Allowing a U.S. president of any political party or religious affiliation to force conformance to his or her religious or secular orthodoxy through executive action is a perilous precedent. Fortunately, America is awakening to this threat. You don't have to be a Catholic to see that religious freedom is under attack.

Jim Towey is president of Ave Maria University, a Catholic liberal arts college south of Immokalee. He previously served as assistant to President George W. Bush in the White House Office of Faith-based and Community Initiatives. He was legal counsel to Mother Teresa of Calcutta from 1985-97. He also served as secretary of Florida's former Department of Health and Rehabilitative Services in the administration of Gov. Lawton Chiles.

Comments
Editorial: Criminal charges should finally wake up FSU fraternities to hazing’s dangers

Editorial: Criminal charges should finally wake up FSU fraternities to hazing’s dangers

The death last fall of a 20-year-old Florida State University fraternity pledge revealed pervasive dangerous behavior within the school’s Greek system. Andrew Coffey, a Pi Kappa Phi pledge, died from alcohol poisoning after an off-campus party, and a...
Updated: 5 hours ago

Editorial: Confronting racial distrust in St. Petersburg, one conversation at a time

The St. Petersburg Police Department’s heavy presence in Midtown on Martin Luther King Jr. Day and the community animosity it stirred have raised a familiar, troubling question: Can St. Petersburg’s racial divisions ever be reconciled?That big ideal ...
Updated: 7 hours ago
William March: Tampa Bay Democrats line up for state legislative races

William March: Tampa Bay Democrats line up for state legislative races

A surge of Democrats seeking local legislative offices and hoping for a "blue wave" in the 2018 election continued last week, led by Bob Buesing filing to run again versus state Sen. Dana Young, R-Tampa.In addition:• Heather Kenyon Stahl of Tampa has...
Updated: 8 hours ago
Editorial: Saying ‘thank you’ helps Tampa police build needed trust

Editorial: Saying ‘thank you’ helps Tampa police build needed trust

The smiles, applause and at least one hug belied the grim impetus for a gathering last week at a neighborhood center in Tampa — the Seminole Heights killings.The Tampa Police Department held a ceremony to thank those who helped in the investigation t...
Updated: 11 hours ago

Editorial: State’s warning shot should get attention of Hillsborough schools

The state Board of Education hopefully sent the message this week with its warning shot about the slow pace of the turnaround at Hillsborough County’s low-performing schools.The board criticized the school system for failing to replace administrators...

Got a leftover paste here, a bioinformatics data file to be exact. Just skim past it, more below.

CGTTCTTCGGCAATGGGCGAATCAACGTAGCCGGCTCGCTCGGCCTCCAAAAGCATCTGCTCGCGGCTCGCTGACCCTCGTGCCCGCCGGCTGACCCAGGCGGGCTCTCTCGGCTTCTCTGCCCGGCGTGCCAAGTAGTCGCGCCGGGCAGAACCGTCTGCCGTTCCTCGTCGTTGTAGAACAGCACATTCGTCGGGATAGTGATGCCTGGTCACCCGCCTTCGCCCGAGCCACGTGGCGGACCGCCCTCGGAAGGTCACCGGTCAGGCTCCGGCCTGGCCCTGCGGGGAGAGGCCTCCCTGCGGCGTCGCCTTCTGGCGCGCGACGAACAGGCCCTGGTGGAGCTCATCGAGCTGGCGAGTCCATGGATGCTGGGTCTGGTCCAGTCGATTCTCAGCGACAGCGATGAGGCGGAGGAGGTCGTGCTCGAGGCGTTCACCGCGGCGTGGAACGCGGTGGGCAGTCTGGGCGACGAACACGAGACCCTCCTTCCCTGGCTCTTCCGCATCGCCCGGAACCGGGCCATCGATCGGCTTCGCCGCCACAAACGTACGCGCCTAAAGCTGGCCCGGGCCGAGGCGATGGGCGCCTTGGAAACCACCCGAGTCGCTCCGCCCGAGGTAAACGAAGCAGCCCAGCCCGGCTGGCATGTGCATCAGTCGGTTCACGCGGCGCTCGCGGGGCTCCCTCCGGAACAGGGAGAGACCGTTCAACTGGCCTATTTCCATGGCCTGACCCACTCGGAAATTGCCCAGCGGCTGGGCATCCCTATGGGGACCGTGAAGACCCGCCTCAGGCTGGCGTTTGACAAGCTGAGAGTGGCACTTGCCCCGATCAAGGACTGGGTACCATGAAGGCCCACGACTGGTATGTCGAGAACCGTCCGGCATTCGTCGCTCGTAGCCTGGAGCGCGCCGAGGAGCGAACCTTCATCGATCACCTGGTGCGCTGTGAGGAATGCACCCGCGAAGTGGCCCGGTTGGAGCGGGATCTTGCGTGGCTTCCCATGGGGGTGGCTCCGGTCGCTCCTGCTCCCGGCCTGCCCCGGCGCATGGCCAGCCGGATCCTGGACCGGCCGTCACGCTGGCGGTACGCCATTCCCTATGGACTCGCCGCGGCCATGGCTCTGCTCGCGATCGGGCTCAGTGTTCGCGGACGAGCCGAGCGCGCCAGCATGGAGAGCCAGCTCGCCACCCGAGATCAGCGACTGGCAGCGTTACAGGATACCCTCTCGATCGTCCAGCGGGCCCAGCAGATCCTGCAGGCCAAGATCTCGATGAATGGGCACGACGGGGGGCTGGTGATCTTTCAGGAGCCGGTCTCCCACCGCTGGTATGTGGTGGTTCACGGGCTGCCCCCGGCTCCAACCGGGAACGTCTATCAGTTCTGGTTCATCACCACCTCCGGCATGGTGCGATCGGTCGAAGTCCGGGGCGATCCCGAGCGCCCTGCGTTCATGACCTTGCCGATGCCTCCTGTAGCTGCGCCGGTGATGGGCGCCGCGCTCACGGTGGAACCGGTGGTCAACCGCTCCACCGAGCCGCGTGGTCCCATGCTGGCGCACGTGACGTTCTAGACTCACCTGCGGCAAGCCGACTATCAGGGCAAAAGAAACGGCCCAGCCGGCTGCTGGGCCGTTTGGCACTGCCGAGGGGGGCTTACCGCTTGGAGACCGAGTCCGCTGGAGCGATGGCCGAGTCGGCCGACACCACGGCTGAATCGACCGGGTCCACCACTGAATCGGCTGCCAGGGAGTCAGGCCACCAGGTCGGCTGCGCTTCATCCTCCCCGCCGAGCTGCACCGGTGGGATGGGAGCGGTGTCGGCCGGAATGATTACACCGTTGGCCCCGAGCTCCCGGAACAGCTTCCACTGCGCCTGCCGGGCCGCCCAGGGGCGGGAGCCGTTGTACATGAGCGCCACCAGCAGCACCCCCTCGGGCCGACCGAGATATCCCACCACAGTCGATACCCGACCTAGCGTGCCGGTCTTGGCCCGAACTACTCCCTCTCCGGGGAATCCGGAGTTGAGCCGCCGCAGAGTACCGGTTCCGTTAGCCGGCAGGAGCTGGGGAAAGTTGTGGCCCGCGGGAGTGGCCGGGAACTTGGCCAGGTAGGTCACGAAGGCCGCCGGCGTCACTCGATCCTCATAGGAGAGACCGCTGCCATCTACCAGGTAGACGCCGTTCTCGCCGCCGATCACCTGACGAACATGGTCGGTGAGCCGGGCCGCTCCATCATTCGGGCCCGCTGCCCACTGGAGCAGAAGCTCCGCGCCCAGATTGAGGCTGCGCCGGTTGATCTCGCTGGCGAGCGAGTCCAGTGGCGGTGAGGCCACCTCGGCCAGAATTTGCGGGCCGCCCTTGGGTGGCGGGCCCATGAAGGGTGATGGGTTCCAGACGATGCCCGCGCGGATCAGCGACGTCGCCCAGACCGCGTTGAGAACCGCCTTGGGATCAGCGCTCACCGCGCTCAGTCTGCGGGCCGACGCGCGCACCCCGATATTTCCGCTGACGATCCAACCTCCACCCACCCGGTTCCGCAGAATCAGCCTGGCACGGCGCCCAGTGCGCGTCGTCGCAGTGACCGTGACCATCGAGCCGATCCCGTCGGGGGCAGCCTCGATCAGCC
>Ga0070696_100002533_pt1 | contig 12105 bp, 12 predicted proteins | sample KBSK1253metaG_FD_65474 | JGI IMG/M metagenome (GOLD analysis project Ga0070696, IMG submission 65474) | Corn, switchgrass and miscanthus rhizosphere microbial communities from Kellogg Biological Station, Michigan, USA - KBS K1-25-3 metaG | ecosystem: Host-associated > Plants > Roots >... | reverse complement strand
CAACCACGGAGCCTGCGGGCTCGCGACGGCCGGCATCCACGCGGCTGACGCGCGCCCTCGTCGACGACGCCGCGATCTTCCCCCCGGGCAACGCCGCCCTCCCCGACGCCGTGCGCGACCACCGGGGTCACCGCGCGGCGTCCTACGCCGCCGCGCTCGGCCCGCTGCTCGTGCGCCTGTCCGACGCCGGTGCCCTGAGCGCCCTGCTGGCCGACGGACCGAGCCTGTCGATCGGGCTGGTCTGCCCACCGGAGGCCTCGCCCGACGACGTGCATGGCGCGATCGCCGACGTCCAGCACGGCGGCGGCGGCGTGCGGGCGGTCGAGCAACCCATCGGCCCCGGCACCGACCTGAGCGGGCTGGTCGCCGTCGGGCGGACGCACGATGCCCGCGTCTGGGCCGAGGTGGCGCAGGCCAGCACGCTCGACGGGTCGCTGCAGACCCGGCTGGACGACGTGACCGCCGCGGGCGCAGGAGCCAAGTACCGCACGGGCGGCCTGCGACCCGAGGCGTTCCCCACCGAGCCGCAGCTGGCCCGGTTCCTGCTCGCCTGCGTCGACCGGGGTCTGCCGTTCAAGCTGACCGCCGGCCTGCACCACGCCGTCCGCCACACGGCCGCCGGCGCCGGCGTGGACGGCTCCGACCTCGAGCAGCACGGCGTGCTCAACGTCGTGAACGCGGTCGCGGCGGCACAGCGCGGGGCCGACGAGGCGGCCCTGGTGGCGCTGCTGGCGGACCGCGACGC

Updated: 7 hours ago
Editorial: More talk, answers needed on future of USF St. Petersburg

Editorial: More talk, answers needed on future of USF St. Petersburg

The Florida Legislature’s abrupt move to strip the University of South Florida St. Petersburg of its hard-earned separate accreditation and transform it back into a satellite of the major research university lacks detail and an appreciation for histo...
Published: 01/18/18

Another voice: Self-dealing by nursing home owners threatens patient care

The outsourcing of logistical support services, which became commonplace in the U.S. military in the 1990s and later was adopted by state prison systems, has now come to dominate the nursing home industry. And while nursing homes, unlike the military...
Published: 01/17/18
Editorial: Making illegal sewage discharges legal is wrong answer

Editorial: Making illegal sewage discharges legal is wrong answer

Three years into a crisis with its sewer system, St. Petersburg has a dandy new idea for dealing with the environmental fallout of dumping dirty water into the aquifer. Instead of committing to banning the outlawed practice, a consultant suggested th...
Published: 01/16/18
Updated: 01/17/18
Editorial: Tighten substitute teacher rules in Hillsborough

Editorial: Tighten substitute teacher rules in Hillsborough

A substitute teacher at a Plant City elementary school berated a class of fourth graders — and then the school principal. Another compared a student to a stripper. Others were caught napping, hitting children, making sexual remarks, giving students b...
Published: 01/16/18
Updated: 01/17/18
Editorial: Balancing the playing field for workers’ compensation

Editorial: Balancing the playing field for workers’ compensation

For the longest time, injured workers in Florida were basically at the mercy of the whims of employers to treat them fairly. A 2003 law aimed at reducing the cost of workers’ compensation coverage for businesses had the desired impact, but it also di...
Published: 01/16/18